The deep past harbours many events, epochs, and places that are still a mystery to me. Case in point: once upon a time, North America was cut in half by an enormous ocean. Something I was only dimly aware of. Luckily, Indiana University Press’s flagship palaeontology series Life of the Past has just the book to remedy that. I may be three years late to the party, but this 2017 book provides all the details one could ask for, and then some.
To outsiders, phylogenetics, the study of the evolutionary relationships between organisms, must seem like quicksand: the landscape is ever-changing and what you thought was solid ground can turn into contested and unstable territory overnight. Even so, we are getting an ever-clearer picture. In no small part this is due to new methods: the rapid technological progress in DNA sequencing has now made it both feasible and affordable to sequence whole genomes (all of a cell’s DNA) instead of selected genes for many taxa. And when you can bring multiple lines of evidence – morphological, developmental, genetic, and palaeontological – to bear on the question of evolutionary relationships, the resulting family trees become better supported and more credible. That is exactly what Gonzalo Giribet and Gregory Edgecombe, both experts in invertebrate biology and palaeontology, have done here in The Invertebrate Tree of Life – a work of dizzying scope since 96% of all known species are invertebrates. They have synthesized a truly monstrous amount of research to give an overview of our current thinking on invertebrate phylogeny, writing a new benchmark reference work for students of invertebrates.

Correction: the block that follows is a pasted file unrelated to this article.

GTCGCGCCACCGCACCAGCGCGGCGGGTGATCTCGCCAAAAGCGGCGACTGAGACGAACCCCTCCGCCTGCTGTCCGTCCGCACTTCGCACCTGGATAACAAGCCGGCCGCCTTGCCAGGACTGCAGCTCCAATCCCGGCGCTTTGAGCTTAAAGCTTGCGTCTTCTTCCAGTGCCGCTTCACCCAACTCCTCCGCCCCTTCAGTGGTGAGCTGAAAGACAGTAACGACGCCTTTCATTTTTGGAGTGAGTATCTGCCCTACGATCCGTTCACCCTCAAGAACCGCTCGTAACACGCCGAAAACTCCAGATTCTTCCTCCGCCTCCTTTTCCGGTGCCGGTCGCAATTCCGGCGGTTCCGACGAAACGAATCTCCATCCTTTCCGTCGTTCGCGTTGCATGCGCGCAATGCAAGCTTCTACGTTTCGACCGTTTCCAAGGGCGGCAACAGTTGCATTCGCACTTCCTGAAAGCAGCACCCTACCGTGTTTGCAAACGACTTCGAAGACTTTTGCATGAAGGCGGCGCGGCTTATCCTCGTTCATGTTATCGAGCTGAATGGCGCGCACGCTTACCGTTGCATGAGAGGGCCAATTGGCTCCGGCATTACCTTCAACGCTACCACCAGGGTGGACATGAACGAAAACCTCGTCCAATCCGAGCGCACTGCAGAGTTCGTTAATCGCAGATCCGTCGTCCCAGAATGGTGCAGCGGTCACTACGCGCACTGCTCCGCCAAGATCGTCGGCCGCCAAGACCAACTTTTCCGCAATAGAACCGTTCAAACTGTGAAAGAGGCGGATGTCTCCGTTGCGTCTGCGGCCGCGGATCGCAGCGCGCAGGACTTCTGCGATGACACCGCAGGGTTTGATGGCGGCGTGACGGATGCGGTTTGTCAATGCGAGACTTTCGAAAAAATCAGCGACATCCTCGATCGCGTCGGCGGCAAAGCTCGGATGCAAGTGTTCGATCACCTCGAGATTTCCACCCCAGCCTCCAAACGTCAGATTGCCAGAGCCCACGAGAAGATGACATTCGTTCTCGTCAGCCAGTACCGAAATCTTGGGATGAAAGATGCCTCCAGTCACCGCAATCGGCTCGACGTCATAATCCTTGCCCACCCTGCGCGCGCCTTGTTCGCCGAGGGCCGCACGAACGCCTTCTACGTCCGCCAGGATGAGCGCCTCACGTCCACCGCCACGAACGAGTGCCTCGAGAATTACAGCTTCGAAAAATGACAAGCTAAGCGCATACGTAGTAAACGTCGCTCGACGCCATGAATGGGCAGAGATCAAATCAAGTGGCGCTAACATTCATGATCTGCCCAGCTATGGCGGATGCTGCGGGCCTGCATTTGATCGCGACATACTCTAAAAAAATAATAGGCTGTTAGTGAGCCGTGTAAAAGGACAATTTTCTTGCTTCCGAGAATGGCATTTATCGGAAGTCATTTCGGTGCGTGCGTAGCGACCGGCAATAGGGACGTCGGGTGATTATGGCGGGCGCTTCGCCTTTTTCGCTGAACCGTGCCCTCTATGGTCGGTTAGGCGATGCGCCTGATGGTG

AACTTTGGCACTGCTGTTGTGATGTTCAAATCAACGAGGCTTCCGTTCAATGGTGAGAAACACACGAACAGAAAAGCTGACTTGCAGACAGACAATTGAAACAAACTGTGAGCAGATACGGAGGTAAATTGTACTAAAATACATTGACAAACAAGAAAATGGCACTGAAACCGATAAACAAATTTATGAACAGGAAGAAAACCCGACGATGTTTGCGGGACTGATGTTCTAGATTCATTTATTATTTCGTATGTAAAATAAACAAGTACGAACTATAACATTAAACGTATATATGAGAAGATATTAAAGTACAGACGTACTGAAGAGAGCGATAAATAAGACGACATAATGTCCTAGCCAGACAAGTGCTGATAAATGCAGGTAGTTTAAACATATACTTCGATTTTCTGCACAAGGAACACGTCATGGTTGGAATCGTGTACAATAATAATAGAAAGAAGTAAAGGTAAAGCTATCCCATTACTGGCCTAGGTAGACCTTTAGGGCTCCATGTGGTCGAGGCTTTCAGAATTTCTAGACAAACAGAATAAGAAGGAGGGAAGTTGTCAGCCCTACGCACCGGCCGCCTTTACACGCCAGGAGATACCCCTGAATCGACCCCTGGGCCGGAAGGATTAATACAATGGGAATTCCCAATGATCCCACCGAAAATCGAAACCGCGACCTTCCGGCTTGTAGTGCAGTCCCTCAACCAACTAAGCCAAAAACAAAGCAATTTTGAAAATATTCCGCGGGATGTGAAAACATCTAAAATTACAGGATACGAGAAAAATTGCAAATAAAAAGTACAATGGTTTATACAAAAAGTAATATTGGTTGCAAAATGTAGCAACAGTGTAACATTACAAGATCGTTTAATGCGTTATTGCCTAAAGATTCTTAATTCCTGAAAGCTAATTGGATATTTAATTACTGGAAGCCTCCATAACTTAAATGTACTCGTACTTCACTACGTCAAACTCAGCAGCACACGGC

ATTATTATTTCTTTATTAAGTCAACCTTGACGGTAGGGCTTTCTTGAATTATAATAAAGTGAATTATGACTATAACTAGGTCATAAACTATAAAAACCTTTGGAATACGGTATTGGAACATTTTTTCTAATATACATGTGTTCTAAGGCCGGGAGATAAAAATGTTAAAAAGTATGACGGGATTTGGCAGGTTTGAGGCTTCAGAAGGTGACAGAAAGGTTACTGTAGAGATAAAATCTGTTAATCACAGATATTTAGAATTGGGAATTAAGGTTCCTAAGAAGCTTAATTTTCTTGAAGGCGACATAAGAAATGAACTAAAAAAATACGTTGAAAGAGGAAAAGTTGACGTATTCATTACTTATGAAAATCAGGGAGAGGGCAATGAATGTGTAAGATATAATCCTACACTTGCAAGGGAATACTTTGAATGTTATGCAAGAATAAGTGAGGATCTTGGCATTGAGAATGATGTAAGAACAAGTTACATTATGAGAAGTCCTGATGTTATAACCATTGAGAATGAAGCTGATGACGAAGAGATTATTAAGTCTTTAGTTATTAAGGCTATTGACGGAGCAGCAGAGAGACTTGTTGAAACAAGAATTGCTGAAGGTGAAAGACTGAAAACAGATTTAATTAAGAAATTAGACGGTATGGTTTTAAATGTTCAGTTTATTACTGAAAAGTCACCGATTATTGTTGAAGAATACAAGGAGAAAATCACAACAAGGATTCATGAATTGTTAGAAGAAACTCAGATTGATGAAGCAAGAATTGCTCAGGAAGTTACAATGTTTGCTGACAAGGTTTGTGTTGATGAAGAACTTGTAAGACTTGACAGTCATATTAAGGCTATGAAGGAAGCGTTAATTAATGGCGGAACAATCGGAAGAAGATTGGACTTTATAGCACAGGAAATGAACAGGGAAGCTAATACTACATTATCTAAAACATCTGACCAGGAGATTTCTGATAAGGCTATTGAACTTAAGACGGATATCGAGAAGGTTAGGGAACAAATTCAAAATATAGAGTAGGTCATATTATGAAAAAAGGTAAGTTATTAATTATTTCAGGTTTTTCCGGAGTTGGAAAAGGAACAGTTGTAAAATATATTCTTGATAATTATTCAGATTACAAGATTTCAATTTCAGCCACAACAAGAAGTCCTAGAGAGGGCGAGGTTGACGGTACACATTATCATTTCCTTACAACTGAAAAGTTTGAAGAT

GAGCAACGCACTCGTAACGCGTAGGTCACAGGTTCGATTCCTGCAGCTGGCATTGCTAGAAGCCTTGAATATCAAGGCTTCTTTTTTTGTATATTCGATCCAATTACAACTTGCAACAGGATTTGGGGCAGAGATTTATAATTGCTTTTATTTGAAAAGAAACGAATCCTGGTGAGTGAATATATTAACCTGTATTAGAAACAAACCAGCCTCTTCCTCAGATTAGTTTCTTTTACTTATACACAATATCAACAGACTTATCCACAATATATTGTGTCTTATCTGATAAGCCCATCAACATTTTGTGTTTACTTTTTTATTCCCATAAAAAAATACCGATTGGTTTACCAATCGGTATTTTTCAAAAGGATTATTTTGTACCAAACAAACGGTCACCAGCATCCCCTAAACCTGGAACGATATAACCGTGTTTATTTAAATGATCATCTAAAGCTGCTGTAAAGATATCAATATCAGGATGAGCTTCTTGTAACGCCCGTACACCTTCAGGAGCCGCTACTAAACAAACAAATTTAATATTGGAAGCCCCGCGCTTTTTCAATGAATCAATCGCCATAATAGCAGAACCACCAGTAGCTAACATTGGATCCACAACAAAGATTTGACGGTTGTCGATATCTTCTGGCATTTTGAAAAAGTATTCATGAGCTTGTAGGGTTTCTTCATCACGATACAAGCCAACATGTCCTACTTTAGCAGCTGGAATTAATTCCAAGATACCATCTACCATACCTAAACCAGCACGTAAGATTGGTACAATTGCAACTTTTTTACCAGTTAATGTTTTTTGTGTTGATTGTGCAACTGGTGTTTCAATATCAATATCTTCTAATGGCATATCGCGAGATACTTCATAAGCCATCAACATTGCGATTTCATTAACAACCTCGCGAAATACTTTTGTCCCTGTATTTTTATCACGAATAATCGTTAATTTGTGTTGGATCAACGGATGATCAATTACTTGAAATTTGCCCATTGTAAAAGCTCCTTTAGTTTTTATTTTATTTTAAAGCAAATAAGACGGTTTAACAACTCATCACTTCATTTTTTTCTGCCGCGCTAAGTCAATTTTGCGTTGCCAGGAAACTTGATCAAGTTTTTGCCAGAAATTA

What is better than a good dinosaur story? How about 25 of them? Geologist and palaeontologist Donald R. Prothero returns to Columbia University Press for the third book in this format. Having covered fossils and rocks, he now serves up 25 fascinating vignettes of famous dinosaurs and the people who discovered them.
In my review of Kemp’s The Lost Species: Great Expeditions in the Collections of Natural History Museums, I highlighted the importance of naming species and the rich vein of undiscovered species hiding in museum collections around the world. But how does the naming of species work? And what complications can arise? With The Art of Naming, Michael Ohl has written a surprisingly engaging book on the potentially stuffy topic of taxonomical nomenclature that beautifully complements Kemp’s work.
Planet Earth is home to a staggering number of species. A 2011 article in PloS Biology gave an educated guess of 8.7 million known species of eukaryotes (this is the domain of life to which all multicellular life forms – plants, insects, fungi, mammals etc. – belong, but excludes single-celled life forms such as bacteria). More staggering still is that this probably is only 10-12% of all existing species, with an estimated 86% of terrestrial species and 91% of marine species as of yet undiscovered.
So, scientists describe new species of plants and animals all the time. This much you probably know. What might come as a surprise, however, is that many of these discoveries are not made in the field, but in the massive natural history collections housed in museums around the world. In The Lost Species, Christopher Kemp takes the reader on a tour through the collections to reveal the stories behind some of these discoveries.